Over the following a long time, new partnerships and alternatives abounded.
There’s Flint Hill Folks, a band Hopkins and others shaped to carry out interval music on the Genesee Nation Village and run its annual Fiddlers’ Truthful.
There was the ten-year stint within the blues band Bluesgrass within the 1970s and 80s with fellow multi-instrumentalist Nancy Lee Park. There’s his Celtic bands — first Thistledown and now Innisfree. There’s his longtime musical partnership with songwriter-musician Bonnie Abrams, which developed right into a trio with Glenna Probability, “Love and Knishes,” presenting music from the Jewish custom.
There was a longtime DJ stint on WGMC. There’s the music-teaching gigs at Hochstein, Brighton Recreation and extra, educating ukulele, harmonica, mandolin and no matter else he can. There’s yearly treks to Canandaigua for Homestead Days at Granger Homestead, taking part in 19th century music in interval costume.
There have been his frequent performances for seniors in recent times, at group houses, senior facilities and the like — Unity St. Mary’s Campus, Brentlan Woods, Episcopal Church House, Canandaigua’s Clark Manor Home and extra — and library applications.
There are the native live performance collection: Tunes by the Tracks at Clifton Springs Library, which he organizes together with native musicians and founders Jim Clare and Cathy McGrath; and the Rochester Folkus collection, housed within the Downtown Cabaret Theatre off Major Road in Rochester, co-helmed with Invoice Destler and Rebecca Johnson
“We’ve been in a position to give individuals an opportunity to play on Wednesday night time in a library in Clifton Springs — it’s hardly Carnegie Corridor. However they’re glad to do it, and we’re glad to have them,” Hopkins mentioned of Tunes by the Tracks, named by Clare because the library on Railroad Avenue was constructed as a rail passenger depot.
And, alongside the way in which, some particular moments, like opening for David Bromberg (“somebody I’d been listening to for 30 years”) and for Doc Watson, who he noticed again in these school days. “Among the issues that I actually bear in mind most are possibilities I’ve needed to open or share the stage with very proficient musicians for whom I’ve all the time seemed as much as,” he mentioned.
Additionally vital to him is the relationships constructed with audiences through the years. “One of many issues that gratifies me is, I’m usually invited again,” he mentioned. There are occasions he’s performed for greater than 15 years, just like the Perry Farmers Market or a Halloween occasion in Penfield. “I take that as a praise,” he mentioned. “It’s all the time good to be requested to carry out — even higher is being requested again.”
For now — like so many others — Hopkins is on a break he by no means needed. However he’s appreciative that, as a civil service retiree, he doesn’t depend upon taking part in out for his livelihood, additionally like so many others; “it’s an avocation and a lifelong pursuit.” And he’s trying ahead to, sometime, stepping out once more with certainly one of his coterie of devices and making these connections with the audiences as soon as once more.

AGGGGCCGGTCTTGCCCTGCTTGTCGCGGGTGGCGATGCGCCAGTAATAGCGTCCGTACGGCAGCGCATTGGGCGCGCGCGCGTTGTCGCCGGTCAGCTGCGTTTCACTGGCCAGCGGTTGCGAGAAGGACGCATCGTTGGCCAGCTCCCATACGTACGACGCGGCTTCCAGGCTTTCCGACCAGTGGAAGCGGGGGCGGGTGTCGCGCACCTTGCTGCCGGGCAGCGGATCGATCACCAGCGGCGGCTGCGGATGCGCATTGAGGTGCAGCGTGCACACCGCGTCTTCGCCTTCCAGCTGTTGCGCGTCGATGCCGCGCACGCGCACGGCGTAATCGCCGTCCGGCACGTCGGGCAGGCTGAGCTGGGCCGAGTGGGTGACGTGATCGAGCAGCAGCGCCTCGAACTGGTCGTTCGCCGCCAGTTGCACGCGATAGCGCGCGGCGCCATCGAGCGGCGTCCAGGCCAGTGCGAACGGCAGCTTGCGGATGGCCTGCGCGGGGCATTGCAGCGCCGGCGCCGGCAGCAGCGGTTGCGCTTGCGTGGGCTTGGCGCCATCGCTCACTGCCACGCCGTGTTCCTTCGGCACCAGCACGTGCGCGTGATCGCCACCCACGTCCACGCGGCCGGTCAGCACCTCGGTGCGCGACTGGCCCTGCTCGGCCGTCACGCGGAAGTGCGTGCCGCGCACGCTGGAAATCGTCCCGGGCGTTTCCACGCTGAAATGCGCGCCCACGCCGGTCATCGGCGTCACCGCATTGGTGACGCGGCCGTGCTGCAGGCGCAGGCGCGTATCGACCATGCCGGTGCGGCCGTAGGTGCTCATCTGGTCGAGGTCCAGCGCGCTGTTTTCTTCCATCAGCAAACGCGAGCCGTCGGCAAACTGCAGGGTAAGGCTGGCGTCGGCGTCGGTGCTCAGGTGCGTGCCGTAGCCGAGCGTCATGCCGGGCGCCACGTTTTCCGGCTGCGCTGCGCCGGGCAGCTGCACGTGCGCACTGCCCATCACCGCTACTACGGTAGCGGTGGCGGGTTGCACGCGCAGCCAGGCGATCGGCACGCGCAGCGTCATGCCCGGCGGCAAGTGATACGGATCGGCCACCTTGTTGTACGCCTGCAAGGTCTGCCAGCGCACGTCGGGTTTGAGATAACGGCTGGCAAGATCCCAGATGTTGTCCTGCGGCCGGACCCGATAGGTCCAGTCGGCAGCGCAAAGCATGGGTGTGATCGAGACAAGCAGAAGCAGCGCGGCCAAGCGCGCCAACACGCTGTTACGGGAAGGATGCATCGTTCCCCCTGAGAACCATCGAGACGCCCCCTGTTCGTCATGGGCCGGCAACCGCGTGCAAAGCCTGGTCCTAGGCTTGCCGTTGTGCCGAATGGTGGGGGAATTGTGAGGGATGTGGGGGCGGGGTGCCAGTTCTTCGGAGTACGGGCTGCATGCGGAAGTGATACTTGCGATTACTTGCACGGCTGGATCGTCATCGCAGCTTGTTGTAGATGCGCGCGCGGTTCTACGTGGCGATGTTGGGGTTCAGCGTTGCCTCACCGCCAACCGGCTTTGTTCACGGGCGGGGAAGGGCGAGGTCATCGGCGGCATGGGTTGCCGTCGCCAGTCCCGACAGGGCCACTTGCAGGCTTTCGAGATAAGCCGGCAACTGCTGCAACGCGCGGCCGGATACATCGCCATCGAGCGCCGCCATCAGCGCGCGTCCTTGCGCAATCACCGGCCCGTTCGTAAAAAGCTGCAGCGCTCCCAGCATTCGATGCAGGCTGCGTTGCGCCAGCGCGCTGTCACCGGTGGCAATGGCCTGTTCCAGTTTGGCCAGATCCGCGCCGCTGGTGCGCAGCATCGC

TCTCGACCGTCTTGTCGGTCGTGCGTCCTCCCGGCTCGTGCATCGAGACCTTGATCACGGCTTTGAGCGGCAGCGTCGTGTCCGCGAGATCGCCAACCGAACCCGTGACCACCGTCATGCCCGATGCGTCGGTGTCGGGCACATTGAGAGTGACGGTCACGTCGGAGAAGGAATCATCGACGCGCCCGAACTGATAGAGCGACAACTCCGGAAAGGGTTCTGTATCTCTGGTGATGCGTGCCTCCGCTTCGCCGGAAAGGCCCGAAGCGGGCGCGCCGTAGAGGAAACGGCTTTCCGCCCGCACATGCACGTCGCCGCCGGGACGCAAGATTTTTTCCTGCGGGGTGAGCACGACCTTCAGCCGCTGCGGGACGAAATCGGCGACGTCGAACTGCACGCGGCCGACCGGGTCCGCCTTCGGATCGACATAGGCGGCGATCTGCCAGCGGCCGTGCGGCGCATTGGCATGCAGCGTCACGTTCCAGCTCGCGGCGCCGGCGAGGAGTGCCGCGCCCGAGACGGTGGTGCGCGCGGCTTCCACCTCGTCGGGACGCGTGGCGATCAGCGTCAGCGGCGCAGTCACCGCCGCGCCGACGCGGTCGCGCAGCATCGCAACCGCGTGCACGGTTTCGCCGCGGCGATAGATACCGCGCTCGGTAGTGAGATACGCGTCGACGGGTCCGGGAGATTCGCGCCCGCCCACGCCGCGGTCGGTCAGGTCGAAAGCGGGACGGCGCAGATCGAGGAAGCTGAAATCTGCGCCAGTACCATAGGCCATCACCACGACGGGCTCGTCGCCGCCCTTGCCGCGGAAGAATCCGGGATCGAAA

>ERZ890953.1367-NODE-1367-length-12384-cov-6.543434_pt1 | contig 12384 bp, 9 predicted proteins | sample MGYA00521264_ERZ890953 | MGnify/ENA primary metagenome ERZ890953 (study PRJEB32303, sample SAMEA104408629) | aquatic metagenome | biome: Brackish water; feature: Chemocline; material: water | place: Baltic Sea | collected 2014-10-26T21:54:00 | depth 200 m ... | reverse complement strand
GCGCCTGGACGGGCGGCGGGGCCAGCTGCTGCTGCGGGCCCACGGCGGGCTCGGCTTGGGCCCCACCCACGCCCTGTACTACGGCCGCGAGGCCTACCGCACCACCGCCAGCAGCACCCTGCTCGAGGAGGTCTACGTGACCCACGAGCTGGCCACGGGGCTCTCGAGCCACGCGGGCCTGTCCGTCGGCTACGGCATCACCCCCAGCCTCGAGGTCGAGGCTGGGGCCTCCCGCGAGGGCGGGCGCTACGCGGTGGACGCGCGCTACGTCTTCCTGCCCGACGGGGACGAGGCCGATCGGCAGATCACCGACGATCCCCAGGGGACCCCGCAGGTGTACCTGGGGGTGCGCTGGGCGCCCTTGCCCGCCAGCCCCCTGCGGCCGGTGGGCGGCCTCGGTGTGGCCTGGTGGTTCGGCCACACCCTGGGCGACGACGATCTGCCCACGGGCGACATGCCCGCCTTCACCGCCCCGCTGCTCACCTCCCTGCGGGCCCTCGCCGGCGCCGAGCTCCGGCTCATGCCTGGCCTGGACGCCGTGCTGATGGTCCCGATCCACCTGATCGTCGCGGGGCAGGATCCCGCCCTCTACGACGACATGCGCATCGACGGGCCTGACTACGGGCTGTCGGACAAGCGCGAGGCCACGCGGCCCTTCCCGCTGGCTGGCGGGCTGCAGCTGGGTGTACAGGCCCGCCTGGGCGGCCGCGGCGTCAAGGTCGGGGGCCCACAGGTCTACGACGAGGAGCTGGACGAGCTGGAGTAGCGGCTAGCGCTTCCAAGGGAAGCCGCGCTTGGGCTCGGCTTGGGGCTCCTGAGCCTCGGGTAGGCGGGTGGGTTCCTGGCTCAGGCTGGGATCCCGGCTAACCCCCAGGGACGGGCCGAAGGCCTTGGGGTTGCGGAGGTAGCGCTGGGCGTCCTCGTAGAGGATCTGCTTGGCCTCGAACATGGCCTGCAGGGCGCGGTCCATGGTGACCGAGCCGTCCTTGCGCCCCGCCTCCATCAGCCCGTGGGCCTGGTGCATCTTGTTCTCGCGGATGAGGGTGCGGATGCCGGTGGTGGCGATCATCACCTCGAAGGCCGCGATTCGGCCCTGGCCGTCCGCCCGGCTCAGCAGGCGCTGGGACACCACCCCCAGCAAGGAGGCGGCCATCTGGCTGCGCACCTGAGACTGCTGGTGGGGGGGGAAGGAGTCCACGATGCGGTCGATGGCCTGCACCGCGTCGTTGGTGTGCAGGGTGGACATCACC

“So long as I can do it,” he mentioned, “I can do it.”
A digital encore for ‘The King’s Legacy’
Could not make it final 12 months to “The King’s Legacy” at Bristol Valley Theatre? No worries. Whereas it isn’t fairly the identical as being there for the dwell manufacturing, “BVT at House” will current a free encore manufacturing of final summer time’s world-premiere musical on the Naples theater in regards to the intrigue within the courtroom of Henry VIII and his six wives.
Beginning Could 16 at 7 p.m., “The King’s Legacy” will be seen totally free at https://youtu.be/vrHhj3YGI7A. The hyperlink might be energetic for one month.
Playwrights Play Readings strikes on-line
In preparation for its upcoming digital manufacturing of Playwrights Play Readings, Geneva Theatre Guild held Zoom casting auditions for components in 19 performs, auditioning over 70 individuals from throughout the nation.
Among the many actors forged to participate within the productions, to be offered dwell on the guild’s Fb web page on Wednesdays at 7:10 p.m., are 4 Display screen Actors Guild-American Federation of Tv and Radio Artists (SAG-AFTRA) members, by particular permission: Donnell Adler, Katherine Alt Keener, Renata Hinrichs and Jackie Maruschak. In line with a launch from the guild, “Contracts had been signed and because the occasion is to learn the Geneva Theatre Guild and certainly one of their longtime Board Members Larry Ann Evans, who’s battling a uncommon type of most cancers, the skilled actors got permission to carry out with the neighborhood theatre group.”
The 9 administrators mentioned the occasion and the play readings they’re directing dwell Could 6 on the guild’s Fb web page, the place the productions will begin subsequent Wednesday, Could 13, and proceed every week. Every video might be left up one week for viewing, for individuals who had been unable to tune in on a specific Wednesday. An entire forged checklist, and extra info, is at genevatheatreguild.org/playwrights2020.